When the “guilty” verdict was announced, two brothers of Alona, Angelito and Josebil, shed tears like members of the Crusade Against Violence (CAV). Supporters of the Bacolod family clapped their hands in jubilation.
Prosecution lawyer Fritz Quinanola stood up and shouted “Alleluia!” as the judge banged the gavel to end the proceedings.
The other prosecution lawyers who attended the promulgation were Kit Enriquez, Alfredo Sipalay, and Nicetas Ybanez.
“It’s an answered prayer. We (prosecution lawyers) didn’t receive money for defending the Bacolods. Money was the least of our concerns. The important thing is the Bacolods obtained justice,” said Sipalay.
Quinanola agreed that the next priority is to capture Ecleo.
“The ball is now with the PNP. There are around 140,000 policemen across the country. There is no reason Ecleo can’t be arrested. The police as well as the Secretary of Justice should resign if they fail to arrest Ecleo,” said Quiñnanola, a former police general. He repeated their request to House Speaker Ricardo Belmonte to remove Ecleo from the list of congressmen.
In his decision, the judge gave weight to the eyewitness testimonies of Alona’s brother Josebil Bacolod and witness Gloria Navaja.
Josebil said he saw Ecleo’s men carrying a black plastic garbage bag in the couple’s residence in Guadalupe, Cebu City.Josebil, who was two rooms away from the couple’s bedroom, said he earlier heard thuds and shouts from Alona inside the couple’s bedroom.
The second witness, Navaja, said she saw Ecleo and two other men throw a garbage bag off a ravine in Dalaguete town, south Cebu.
“The prosecution witnesses deserve more credence. There was nothing to show that the witnesses of the prosecution have ill-motive against the accused. The accused is not telling the truth,” the judge said.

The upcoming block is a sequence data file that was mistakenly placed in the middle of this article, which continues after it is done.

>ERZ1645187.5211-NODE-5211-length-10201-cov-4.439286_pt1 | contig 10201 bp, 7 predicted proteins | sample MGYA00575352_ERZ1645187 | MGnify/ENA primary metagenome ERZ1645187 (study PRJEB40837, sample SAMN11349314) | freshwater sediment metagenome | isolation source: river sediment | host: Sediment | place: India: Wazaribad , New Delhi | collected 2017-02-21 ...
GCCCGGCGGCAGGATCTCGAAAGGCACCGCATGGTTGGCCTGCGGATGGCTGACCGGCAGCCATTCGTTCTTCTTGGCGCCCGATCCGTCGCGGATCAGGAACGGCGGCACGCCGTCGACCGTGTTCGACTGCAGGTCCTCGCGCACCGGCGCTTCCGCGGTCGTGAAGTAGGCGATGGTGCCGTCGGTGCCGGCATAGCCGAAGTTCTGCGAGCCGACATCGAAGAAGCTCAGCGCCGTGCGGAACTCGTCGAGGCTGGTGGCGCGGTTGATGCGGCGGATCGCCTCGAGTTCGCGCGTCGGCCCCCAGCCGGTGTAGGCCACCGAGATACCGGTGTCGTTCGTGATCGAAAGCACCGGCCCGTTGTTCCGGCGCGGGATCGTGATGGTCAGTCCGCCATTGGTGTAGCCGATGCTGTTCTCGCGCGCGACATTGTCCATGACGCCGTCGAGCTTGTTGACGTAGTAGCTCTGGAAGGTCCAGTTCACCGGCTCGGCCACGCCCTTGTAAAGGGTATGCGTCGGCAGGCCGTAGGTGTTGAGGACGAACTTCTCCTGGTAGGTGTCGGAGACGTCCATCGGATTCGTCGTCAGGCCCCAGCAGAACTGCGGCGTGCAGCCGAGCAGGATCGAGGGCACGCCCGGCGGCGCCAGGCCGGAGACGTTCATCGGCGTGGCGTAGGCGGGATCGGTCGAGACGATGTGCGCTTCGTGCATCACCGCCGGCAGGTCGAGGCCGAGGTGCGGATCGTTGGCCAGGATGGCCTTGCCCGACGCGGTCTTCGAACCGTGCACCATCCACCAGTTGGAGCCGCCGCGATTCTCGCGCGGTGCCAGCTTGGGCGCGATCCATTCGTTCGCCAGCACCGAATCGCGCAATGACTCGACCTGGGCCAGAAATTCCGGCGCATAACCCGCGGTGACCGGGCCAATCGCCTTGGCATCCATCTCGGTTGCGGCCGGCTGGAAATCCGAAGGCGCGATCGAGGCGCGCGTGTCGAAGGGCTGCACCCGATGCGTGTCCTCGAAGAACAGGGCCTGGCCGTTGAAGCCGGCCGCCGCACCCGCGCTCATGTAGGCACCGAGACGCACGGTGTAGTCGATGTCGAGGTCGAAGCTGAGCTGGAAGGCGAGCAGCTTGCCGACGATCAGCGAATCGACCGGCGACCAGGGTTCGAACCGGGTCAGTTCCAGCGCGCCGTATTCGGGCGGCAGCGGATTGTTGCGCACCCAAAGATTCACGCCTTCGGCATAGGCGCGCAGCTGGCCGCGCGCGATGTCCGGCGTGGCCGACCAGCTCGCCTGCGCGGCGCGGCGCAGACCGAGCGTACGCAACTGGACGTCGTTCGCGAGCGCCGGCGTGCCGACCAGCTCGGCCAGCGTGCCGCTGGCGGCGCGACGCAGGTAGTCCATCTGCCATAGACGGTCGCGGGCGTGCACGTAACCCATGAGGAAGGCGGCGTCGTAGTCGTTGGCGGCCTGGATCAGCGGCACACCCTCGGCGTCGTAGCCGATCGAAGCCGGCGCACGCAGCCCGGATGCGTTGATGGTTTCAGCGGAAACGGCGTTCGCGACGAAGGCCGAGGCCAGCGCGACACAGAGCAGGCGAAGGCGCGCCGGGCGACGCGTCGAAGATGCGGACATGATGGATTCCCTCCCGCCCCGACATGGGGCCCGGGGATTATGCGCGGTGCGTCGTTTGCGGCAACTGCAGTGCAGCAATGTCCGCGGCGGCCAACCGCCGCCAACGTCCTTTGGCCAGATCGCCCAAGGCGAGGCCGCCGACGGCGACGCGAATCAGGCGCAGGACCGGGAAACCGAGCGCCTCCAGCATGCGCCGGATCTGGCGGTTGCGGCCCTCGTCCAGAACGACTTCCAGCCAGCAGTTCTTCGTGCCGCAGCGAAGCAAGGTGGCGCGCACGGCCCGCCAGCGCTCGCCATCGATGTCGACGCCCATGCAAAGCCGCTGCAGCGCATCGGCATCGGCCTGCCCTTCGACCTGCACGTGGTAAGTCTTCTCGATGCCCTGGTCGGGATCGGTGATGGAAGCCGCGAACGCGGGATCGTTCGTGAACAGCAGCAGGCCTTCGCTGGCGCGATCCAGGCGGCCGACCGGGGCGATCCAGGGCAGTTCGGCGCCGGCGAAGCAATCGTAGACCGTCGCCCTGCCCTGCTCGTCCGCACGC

He said he had to carefully examine the testimonies of some defense witnesses since they were PBMA members “who are willing to die” for Ecleo.
Ecleo’s alibi that he was in the PBMA chapter in Talisay City when the incident happened didn’t convince the judge, who said it was impossible for Ecleo to be in Talisay City and in Dalaguete town at the same time.
The judge also didn’t believe Ecleo’s claims that the cadaver found in Dalaguete wasn’t that of his wife Alona. Peras cited attempts of Ecloe’s camp to get the body from the funeral house.
The judge said Ecleo should have gone looking for Alona when she was declared missing, but he didn’t even bother to verify the dead body and testifed later that he went to PBMA chapters in Lapu-Lapu City and Bogo City where he had sing-along sessions.
“I fervently hope that the victim’s soul can now rest. Let justice be done,” he said.
Peras was the seventh judge to handle the high-profile case. Other judges inhibited themselves for various reasons, a sign of the kind of pressure brought in a criminal trial where Alona’s parents, a brother,a sister, neighbor and private prosecutor were killed by gunmen traced to the PBMA.